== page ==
Revisiting Microsoft Forms: WinForms

This is a series of posts on older Microsoft forms technologies and reflections on what is really good about them. When I first used these platforms, I had strong biases against them, which were encouraged by co-workers and friends. Having spent over a decade building software in .NET, I’ve come to appreciate at least certain aspects of these tools, some of which are moving forward to .NET 5. Windows Forms, or WinForms, is one of those platforms, and I would like to spend some time talking through some really nice aspects of the framework.

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Onboarding API Sequence Diagram

State Transitions through Sequence Diagrams

This post is my contribution to F# Advent 2018. For years I’ve contributed here and there to a large number of projects, so it is hard to pick a topic. I decided to choose something that cuts across all my various hobby projects through the years and in which I recently found inspiration and practical value when designing software systems, specifically those portions of software systems that want to expose and/or enforce a correct sequence of user actions.

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Framework Design

I’ve been spending some time lately reading and listening to talks on Framework Design and Language Design. In particular, I’ve found Krzysztof Cwalina’s blog and PDC talk very enlightening. I also rather enjoyed the PDC panel discussion on the Future of Programming Languages. I find this all very fascinating, but in a recent desire to apply pragmatism, I wondered how any of this could really help me in my day-to-day development tasks. Except to program to the framework’s design for efficiency and consistency, I had a hard time with that question.

However, with regard to my new hobby of extracting reusable patterns from apps I’m building, I really appreciate the idea of extracting these patterns into small, reusable and interoperable parts. In the Future of Programming panel, Jeremy Siek noted the importance of libraries working with other libraries (e.g., ASP.NET with ASP.NET MVC or ASP.NET AJAX with many Javascript libraries). Some libraries, however, implement their patterns too tightly around certain patterns to the exclusion of others. This can increase speed—Ruby on Rails comes to mind—but removes the ability to use other patterns or pluggable libraries–such as with Merb or Ramaze–to keep to the Ruby frameworks.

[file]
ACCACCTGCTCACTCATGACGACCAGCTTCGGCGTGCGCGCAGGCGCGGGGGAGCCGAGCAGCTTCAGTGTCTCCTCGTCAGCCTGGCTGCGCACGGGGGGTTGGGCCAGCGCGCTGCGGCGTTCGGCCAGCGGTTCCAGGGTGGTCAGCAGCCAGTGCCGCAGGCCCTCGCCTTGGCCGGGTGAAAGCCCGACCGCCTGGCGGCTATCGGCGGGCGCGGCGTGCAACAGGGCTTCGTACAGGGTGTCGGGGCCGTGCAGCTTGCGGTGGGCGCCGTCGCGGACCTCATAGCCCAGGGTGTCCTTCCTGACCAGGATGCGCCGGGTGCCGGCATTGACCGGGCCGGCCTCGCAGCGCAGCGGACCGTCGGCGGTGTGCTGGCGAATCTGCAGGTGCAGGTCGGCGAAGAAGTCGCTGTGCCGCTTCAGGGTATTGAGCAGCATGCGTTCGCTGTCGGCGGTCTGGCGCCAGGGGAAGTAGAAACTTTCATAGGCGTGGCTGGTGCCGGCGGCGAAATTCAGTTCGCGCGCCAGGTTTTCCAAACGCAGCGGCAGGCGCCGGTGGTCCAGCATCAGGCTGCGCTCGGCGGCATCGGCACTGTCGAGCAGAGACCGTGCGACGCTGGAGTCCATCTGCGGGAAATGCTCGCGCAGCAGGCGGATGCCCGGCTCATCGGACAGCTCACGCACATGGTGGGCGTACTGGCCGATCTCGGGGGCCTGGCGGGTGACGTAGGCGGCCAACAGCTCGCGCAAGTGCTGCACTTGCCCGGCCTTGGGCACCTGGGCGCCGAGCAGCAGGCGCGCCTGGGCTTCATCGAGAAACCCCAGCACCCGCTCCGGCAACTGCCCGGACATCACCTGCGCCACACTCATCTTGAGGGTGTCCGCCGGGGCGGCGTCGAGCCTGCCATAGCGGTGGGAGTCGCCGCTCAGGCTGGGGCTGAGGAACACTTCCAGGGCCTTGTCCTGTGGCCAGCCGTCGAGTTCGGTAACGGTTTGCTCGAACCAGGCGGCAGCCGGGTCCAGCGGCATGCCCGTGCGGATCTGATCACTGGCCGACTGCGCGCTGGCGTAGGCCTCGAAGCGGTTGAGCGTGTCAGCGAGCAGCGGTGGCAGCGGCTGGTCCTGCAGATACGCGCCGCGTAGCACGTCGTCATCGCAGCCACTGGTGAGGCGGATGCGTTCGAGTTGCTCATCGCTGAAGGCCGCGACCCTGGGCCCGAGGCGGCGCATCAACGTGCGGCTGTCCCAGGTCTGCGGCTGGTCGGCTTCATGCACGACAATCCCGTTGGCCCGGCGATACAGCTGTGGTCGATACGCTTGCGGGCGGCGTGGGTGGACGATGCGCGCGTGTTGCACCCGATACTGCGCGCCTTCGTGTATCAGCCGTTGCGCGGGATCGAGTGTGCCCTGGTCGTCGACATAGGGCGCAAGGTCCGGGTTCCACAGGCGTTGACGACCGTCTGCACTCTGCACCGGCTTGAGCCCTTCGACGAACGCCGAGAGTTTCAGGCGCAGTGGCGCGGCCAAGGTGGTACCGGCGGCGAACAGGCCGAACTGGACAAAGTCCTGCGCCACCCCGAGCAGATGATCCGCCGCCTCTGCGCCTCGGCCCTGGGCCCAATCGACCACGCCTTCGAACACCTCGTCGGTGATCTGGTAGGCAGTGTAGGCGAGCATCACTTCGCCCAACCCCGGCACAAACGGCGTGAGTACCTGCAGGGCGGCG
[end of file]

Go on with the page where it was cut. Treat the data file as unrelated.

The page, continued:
JB and I are attempting to extract patterns from our current project to enable faster development in future WPF/Silverlight projects. The current plan is to build our library around Composite WPF, an excellent library from Microsoft’s Patterns and Practices group for building rich client applications in WPF, and soon in Silverlight. We’re planning to build a business layer framework with service interfaces to the Composite WPF library and use the Repository pattern to allow for various data access methodologies.

That’s a loose description of our plan. What do you think? Do you see any flaws? For instance, we are currently not thinking about interchangeable UI libraries, even though a few, such as Silverlight.FX, have started to appear. Are we missing any existing business layer libraries? (I am not familiar with any myself, but I imagine someone has created one somewhere.) We are interested in your thoughts!